31 March 2011

Book Review

Hamilton’s Curse by Thomas J. DiLorenzo

If you want to know why the United States is all kinds of messed up at this point in history, this is the book to read.  IN fact, even if you think you know why the United States is in the trouble it’s currently facing, this is the book to read.

As any student of history knows, things don’t just happen.  There are always historical precedents and occurrences that lead to other precedents and occurrences, and all these have a cumulative effect.  The overbearing statist federal government of modern America can trace its roots to the ideology and actions of a man named Alexander Hamilton.

The book splits itself neatly into three parts.  In the first part, we are introduced to Hamilton, and given an overview of not only his philosophy but also his actual policies and precedents.  In part two, we see how his precedents have been carried out through history.  In part three, DiLorenzo offers some methods for undoing the damage wrought by Hamilton.

In the first part, it becomes rapidly clear that Hamilton was a staunch supporter of the large and overbearing state, and that he was quite fond of mercantilism.  This led him to creating a central bank, raising tariffs, and federalizing the debt.  By sheer coincidence, he happened to profit quite handsomely when he federalized the war debt, as did a number of his banker friends.  He also supported the whiskey tax, and was in charge of prosecuting violators.  It seems that his only objection to English control of the colonies was that it prevented Hamiltonian control of the colonies.

In the second part, we next see that Hamilton’s disciples follow his philosophy to its logical ends.  Hamilton’s chief disciple was John Marshall, head of the Supreme Court.  Many of decisions blatantly ignored constitutional limits, and attempted to federalize power.  (Incidentally, Supreme Court decisions were treated as non-binding, so it wasn’t uncommon for citizens to laugh off court injunctions.)  Lincoln was also a disciple of Hamilton’s and also supported mercantilist policies, as well as general meddling.  Like Hamilton, Lincoln was not afraid of suppressing those who disagreed with him, nor was he afraid of exercising federal power, particularly when it came to taxes.  Lincoln, by the way, was the first president to institute an income tax.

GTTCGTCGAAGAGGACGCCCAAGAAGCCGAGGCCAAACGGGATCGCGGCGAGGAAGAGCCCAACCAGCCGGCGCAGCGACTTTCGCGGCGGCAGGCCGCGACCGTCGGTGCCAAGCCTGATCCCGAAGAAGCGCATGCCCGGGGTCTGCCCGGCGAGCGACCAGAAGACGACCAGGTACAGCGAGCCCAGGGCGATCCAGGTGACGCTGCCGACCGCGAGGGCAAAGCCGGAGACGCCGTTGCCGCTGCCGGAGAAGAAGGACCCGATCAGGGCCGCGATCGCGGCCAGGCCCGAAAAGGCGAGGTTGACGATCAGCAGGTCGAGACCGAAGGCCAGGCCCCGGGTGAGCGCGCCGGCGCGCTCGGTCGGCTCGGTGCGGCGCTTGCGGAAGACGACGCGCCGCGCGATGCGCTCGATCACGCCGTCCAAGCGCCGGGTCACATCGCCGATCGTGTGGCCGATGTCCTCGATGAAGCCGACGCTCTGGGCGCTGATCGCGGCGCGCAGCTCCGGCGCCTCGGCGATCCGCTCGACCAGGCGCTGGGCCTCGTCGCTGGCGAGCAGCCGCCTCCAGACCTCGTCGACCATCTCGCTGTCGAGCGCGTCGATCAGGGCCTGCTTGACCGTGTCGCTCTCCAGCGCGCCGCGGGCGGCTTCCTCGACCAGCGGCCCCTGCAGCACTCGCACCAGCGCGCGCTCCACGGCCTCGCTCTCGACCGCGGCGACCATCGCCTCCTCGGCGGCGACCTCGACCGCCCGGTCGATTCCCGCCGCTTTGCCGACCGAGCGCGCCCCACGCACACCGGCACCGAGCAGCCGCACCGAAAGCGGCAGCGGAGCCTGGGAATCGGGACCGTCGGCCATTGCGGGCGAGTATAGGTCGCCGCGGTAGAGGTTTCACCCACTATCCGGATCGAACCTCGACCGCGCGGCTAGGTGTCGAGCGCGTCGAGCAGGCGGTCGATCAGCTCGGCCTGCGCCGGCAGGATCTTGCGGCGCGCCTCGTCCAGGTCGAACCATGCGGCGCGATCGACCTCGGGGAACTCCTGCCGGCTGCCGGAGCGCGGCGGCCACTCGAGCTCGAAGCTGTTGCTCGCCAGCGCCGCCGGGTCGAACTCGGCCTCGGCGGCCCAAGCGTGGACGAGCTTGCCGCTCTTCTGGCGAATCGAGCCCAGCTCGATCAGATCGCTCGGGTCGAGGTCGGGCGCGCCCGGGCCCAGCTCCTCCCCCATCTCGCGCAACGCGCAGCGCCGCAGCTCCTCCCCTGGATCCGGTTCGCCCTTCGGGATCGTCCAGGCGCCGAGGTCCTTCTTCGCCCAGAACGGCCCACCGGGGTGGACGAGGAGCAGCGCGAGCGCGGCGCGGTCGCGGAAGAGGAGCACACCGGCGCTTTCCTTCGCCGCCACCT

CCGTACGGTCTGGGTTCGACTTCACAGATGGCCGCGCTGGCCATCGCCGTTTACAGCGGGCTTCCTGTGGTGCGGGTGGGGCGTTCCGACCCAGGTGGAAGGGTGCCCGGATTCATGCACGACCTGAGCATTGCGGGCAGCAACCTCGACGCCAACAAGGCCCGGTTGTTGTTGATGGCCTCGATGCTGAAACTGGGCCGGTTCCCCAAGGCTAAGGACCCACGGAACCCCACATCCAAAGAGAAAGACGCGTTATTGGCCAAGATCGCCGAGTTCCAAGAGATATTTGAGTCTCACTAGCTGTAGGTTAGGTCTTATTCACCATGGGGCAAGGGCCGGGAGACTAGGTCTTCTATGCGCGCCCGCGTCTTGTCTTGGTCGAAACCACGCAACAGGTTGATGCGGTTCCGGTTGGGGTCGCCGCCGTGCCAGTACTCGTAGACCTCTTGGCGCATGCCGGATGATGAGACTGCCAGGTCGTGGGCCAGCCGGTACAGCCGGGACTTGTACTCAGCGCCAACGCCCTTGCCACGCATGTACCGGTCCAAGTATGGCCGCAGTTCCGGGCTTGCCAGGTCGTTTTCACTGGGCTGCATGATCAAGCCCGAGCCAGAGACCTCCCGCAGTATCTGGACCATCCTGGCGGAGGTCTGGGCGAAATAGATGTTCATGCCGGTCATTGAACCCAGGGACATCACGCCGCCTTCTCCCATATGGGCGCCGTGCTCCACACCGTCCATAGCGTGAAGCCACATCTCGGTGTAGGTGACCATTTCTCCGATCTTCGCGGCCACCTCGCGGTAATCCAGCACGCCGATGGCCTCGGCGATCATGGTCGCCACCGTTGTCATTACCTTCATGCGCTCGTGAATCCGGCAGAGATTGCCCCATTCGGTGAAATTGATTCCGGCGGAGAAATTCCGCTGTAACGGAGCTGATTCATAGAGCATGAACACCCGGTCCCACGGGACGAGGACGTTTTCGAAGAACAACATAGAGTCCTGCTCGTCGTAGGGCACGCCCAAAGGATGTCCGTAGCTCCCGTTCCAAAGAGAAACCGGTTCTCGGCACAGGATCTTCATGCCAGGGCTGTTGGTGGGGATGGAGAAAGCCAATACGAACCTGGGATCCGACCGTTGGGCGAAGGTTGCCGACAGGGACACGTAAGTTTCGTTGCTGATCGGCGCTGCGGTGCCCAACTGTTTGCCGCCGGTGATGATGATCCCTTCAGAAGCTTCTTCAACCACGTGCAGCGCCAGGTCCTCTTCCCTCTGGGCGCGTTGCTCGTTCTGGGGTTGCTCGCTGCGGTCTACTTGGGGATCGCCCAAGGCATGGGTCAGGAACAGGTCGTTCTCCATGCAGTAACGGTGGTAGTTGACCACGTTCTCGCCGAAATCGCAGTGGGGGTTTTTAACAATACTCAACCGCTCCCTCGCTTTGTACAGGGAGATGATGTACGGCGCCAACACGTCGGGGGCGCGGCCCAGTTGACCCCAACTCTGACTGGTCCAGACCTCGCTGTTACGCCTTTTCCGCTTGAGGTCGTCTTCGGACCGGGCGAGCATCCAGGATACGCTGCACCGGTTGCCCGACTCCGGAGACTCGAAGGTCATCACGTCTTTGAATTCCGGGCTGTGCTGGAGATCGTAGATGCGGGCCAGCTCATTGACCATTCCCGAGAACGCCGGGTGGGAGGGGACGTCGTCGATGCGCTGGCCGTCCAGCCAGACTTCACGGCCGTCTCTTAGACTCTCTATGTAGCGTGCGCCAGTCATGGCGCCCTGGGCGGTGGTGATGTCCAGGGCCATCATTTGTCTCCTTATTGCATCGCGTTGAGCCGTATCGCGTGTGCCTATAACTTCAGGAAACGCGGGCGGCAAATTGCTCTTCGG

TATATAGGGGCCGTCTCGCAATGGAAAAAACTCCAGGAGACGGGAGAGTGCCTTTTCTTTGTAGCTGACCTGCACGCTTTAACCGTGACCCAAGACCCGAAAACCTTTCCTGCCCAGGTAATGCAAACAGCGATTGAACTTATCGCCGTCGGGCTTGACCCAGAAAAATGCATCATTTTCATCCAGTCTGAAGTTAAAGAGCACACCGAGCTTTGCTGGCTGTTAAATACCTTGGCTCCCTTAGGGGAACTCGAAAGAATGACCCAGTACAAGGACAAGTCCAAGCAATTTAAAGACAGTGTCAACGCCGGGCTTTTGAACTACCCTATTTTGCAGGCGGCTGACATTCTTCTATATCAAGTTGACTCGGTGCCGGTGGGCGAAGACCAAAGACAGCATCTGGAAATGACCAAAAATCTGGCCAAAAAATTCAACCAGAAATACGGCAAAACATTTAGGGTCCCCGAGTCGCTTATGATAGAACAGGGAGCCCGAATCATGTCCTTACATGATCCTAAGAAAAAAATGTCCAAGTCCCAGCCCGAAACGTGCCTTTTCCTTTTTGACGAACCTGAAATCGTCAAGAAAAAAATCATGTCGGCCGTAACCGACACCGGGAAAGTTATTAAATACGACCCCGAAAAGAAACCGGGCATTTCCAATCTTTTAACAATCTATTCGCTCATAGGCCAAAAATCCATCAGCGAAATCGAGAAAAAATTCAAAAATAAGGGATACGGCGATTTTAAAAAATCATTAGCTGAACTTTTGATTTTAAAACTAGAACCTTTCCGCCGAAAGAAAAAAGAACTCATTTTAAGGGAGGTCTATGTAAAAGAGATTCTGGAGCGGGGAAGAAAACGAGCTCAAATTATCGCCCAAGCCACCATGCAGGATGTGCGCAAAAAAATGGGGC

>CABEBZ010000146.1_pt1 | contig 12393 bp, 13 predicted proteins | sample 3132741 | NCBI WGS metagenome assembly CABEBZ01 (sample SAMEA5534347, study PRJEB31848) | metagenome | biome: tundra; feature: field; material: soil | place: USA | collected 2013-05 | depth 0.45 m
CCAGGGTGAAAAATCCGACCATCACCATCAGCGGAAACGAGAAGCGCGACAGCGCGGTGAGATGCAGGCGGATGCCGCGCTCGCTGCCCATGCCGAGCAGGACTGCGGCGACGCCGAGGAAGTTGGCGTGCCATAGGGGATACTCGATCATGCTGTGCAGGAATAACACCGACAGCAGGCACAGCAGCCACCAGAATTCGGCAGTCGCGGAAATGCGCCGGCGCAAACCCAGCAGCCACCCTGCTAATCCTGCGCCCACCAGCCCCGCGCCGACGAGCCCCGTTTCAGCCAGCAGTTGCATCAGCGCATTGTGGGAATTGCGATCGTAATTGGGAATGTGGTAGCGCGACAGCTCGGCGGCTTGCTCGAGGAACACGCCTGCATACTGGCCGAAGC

In the third part, DiLorenzo offers a way out.  Much of this revolves around the idea of taking back power, and undoing key accomplishments (like the central bank).  There are certainly a lot of goals worth working towards, but DiLorenzo doesn’t touch on very much of them, perhaps because the man knows his limits.  There is, after all, only so much you can do with a book.

In sum, DiLorenzo is an impressive historian with a knack for clear, concise writing.  It also helps that he knows a thing or two about economics.   As such, Hamilton’s Curse is a clear, lucid read that provides great insight into the events of today.

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